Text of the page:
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Brit01 6th October 2010 10:45 AM

Transformer in reverse current doubt
 
If I have a small 220/6-0-6 v tranny (300mA) in reverse connected to a 12.3v (1.5 amps) heater supply what current can the small tranny deliver?

I'm using this for a 10mA FET and grid bias but it's pulled the voltage down to a tiny 20 volts from about 130 volts without load!!

Is the current reduced significantly when a tranny is used in reverse?

darryl_h 6th October 2010 11:15 AM

If the small transformer is designed to deliver 12 volts at 300mA, then it is rated at approximately 4VA. The current in the primary at maximum load will be 4/220, or about 18mA. If the transformer is reverse-connected and its output is full wave rectified and filtered, the available DC current is only 0.7 times the AC current, 18 x 0.7 = 12.6mA.

Small power transformers generally have poor regulation, and reverse connecting them is very inefficient, but the voltage drop you are experiencing seems excessive. Perhaps a circuit diagram would help us troubleshoot.

Ian444 6th October 2010 11:21 AM

300mA from 6-0-6 (lets call it 12V) is 12 x 0.3 = 3.6VA (volt-amps, or watts). When you feed 12 or so volts back into the 6-0-6 (12V) winding, you can only get 3.6VA from the primary, less actually, due to transformer losses.
Watts = VI, 3.6 = 220 x I, I = 3.6/220 = 16mA. So 10mA would be realistic I would think.

I don't understand how you only get 130V without load from a 220V transformer, sounds more like a 110/6-0-6 transformer? The rectified AC voltage from the tranny should give a DC voltage around 1.28 times the AC voltage, with a load, or 1.4 times without load.
Are you sure your multimeter is reading correctly?

If you can check the AC voltages of each transformer winding you are using, that will give you a good idea of which part isn't doing what you are expecting.

Edit - sorry Daryl, missed your post.

darryl_h 6th October 2010 11:51 AM

Quote:

Originally Posted by Ian444 (Post 2324242)
...sorry Daryl, missed your post.

Fortunately we're both singing from the same hymn book. :D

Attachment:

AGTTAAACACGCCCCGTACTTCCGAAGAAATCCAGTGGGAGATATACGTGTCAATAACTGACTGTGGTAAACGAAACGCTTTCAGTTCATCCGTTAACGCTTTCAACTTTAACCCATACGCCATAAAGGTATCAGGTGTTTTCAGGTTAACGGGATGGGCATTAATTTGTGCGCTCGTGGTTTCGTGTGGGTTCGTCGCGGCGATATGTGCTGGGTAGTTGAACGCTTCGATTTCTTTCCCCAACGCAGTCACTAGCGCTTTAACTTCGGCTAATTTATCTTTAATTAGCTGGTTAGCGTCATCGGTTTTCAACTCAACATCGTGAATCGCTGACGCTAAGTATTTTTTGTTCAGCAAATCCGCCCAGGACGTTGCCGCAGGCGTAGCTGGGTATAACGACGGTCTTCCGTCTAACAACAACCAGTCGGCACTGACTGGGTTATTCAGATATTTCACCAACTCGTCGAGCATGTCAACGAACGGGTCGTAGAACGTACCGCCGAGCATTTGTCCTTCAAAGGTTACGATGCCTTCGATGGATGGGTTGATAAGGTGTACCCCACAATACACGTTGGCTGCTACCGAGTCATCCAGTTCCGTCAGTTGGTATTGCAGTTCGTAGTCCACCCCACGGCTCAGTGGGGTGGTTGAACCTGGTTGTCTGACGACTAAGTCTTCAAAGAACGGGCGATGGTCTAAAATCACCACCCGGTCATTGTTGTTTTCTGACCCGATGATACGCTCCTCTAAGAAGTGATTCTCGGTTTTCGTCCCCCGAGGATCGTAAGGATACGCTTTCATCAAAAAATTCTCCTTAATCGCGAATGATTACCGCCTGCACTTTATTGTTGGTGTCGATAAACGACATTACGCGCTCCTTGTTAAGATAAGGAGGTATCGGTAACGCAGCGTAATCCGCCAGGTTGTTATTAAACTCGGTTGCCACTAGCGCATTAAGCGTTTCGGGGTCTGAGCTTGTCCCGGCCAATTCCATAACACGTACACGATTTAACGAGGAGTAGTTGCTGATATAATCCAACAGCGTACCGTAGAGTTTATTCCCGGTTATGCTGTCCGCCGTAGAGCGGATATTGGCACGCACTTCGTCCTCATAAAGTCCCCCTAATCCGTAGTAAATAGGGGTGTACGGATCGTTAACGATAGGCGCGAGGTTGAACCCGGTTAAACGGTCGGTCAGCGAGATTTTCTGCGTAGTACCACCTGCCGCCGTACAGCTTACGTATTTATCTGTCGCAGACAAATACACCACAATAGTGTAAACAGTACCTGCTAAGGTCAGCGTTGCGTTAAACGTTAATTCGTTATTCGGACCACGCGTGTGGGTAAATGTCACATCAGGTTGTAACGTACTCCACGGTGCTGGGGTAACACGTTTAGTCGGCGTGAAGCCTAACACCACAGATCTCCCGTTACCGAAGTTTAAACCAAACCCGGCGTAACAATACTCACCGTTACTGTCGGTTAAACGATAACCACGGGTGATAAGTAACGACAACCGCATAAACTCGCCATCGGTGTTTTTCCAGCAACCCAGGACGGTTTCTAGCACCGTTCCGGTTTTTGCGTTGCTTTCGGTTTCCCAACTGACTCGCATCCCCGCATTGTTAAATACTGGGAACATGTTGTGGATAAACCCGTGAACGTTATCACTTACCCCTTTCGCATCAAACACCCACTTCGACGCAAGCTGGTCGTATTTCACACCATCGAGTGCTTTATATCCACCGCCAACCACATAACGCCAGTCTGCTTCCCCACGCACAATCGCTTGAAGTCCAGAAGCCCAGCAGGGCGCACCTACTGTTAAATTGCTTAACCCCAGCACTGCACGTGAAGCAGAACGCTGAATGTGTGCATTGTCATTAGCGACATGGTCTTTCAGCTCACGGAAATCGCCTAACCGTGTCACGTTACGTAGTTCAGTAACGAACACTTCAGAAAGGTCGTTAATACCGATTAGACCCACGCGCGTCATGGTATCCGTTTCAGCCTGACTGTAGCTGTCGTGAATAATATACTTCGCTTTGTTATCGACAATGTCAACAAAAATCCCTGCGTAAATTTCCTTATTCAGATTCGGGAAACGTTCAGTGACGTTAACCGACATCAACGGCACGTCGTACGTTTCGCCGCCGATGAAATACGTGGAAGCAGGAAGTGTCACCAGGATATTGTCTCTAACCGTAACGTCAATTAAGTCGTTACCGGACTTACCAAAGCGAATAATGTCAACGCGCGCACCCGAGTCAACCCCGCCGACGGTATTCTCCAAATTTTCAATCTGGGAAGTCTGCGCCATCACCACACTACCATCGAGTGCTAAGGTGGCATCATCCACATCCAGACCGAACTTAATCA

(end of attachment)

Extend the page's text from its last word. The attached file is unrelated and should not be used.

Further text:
Brit01 6th October 2010 12:33 PM

Thxs guys.

Conclusion the current available from a tranny in reverse is significantly less.

Not enough for my application. Juts realised I'm running 2 FETs drawing 10mA each and also the bias.

:rolleyes:

Have to think of another way of creating the 130 volts. New transformer or a form from my 275 tranny.

Brit01 7th October 2010 09:13 AM

Reconfigured things.

I'm now drawing the grid bias from a tap off the 275 B+. Single diode and cap in reverse, 1 fixed resistor of 1K to ground and a trimmer. Works perfectly to get -40 V.

Also rewired the small tranny in reverse, just postive, with smaller caps.
around 360 volts!
Then added a bipolar configuration to tap a negative voltage.

I get +145 volts on the positive side of the FET(drain) and only 15 volts on the neg(source) through a 10K resistor.
I will readjust the resistor to a smaller value as the current was only 1mA flowing through it.

Or could I use a CCS?

I have some small DN2540's.

Can I use a DN2540 on the Drain of the fet and no resistor on the source, just direct to the negative voltage?
Not sure how to configure a transistor CCS on a FET.

Brit01 7th October 2010 09:47 AM

I think it will be better to tap -100+ volts of the B+ tranny, with the same principle, a diode or 2 in reverse, cap in reverse, and appropriate resistor to create the negative voltage.
Tubelabs powergrid has the same example to get -150 volts.
Worked for the bias perfectly.

And use the small tranny in reverse for the positive supply on the drain.


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